What do you think? Leave a respectful comment.

Millions of tenants at risk as federal eviction ban ends

The federal ban on evictions is set to expire tonight. A last-minute effort by House Dems to extend the moratorium failed late yesterday, and the Supreme Court ruled that the moratorium could not be extended without new legislation from Congress. A Census survey found that as of July 5, roughly 3.6 million people are at risk of eviction in the next two months. Emily Benfer, visiting professor of law and public health at Wake Forest University, joins.

Read the Full Transcript

  • Hari Sreenivasan:

    The federal ban on evictions is set to expire tonight. A last-minute effort by House Democrats to extend the moratorium failed late yesterday. Missouri Democratic representative Cori Bush, who previously struggled with homelessness, spent the night on the capitol steps in a push for the senate to extend the ban.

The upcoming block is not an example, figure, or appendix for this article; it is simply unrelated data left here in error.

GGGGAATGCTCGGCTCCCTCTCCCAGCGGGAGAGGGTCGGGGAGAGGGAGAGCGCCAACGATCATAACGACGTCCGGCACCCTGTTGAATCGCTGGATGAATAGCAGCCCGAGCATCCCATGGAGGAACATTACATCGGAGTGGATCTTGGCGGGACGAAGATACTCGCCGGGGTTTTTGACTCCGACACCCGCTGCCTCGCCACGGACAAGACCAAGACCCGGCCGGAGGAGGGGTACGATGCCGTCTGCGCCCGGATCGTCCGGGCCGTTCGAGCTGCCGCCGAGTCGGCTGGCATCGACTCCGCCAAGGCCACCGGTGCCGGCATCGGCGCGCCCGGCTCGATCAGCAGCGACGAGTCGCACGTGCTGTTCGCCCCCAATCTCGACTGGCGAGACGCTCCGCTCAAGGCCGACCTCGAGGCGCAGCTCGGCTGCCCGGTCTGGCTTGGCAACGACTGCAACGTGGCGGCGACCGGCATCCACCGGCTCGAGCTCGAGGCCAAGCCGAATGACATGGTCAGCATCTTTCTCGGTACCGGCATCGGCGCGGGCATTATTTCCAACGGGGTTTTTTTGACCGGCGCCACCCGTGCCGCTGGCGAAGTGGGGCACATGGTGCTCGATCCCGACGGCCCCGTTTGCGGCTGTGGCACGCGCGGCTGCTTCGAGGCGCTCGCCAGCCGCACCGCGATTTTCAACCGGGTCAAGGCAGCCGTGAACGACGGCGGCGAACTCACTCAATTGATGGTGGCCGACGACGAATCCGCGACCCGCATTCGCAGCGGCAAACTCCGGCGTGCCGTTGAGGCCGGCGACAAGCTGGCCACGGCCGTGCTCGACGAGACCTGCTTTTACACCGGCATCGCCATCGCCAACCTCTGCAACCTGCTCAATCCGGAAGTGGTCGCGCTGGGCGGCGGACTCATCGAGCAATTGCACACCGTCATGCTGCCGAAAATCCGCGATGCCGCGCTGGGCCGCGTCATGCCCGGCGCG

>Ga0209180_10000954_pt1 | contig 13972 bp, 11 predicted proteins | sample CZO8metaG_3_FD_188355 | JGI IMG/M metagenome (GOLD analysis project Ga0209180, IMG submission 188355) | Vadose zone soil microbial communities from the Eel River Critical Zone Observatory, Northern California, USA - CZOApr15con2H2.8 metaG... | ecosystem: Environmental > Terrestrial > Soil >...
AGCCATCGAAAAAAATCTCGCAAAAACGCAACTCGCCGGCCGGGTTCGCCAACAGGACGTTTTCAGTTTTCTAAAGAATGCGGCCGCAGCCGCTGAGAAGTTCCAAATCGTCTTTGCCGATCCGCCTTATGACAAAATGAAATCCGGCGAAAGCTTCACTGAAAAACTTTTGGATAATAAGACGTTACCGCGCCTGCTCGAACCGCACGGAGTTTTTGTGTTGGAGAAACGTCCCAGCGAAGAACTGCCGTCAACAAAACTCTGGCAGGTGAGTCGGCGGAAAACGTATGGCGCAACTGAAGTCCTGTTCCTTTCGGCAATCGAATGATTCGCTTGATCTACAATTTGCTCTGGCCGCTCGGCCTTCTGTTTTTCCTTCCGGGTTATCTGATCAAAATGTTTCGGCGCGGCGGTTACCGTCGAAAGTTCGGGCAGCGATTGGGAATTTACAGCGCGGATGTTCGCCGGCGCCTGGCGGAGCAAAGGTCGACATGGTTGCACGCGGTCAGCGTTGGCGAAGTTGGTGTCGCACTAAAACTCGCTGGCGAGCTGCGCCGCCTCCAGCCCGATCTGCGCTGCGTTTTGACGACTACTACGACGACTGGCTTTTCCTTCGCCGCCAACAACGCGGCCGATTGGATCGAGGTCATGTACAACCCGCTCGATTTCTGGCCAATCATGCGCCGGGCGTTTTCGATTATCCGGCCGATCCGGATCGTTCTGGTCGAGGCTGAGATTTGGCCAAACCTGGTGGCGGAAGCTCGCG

The moratorium was put in place to prevent the spread of COVID-19 with nearly $47 billion allocated for landlords and renters. So far, about $3 billion of that has been spent.

    The U.S. Supreme court ruled that the moratorium could not be extended without new legislation from Congress.

    A Census Bureau pulse survey found that as of July 5th, roughly 3.6 million people are at risk of eviction in the next two months. For more on the impact of lifting the moratorium, I spoke with Emily Benfer, visiting professor of law and public health at wake forest university

    Miss Benfer, we have seen some form of this before. I covered Hurricane Katrina, there were moratoriums on evictions after that, but this is unprecedented, the length of time and the amount of people that are affected.

  • Emily Benfer: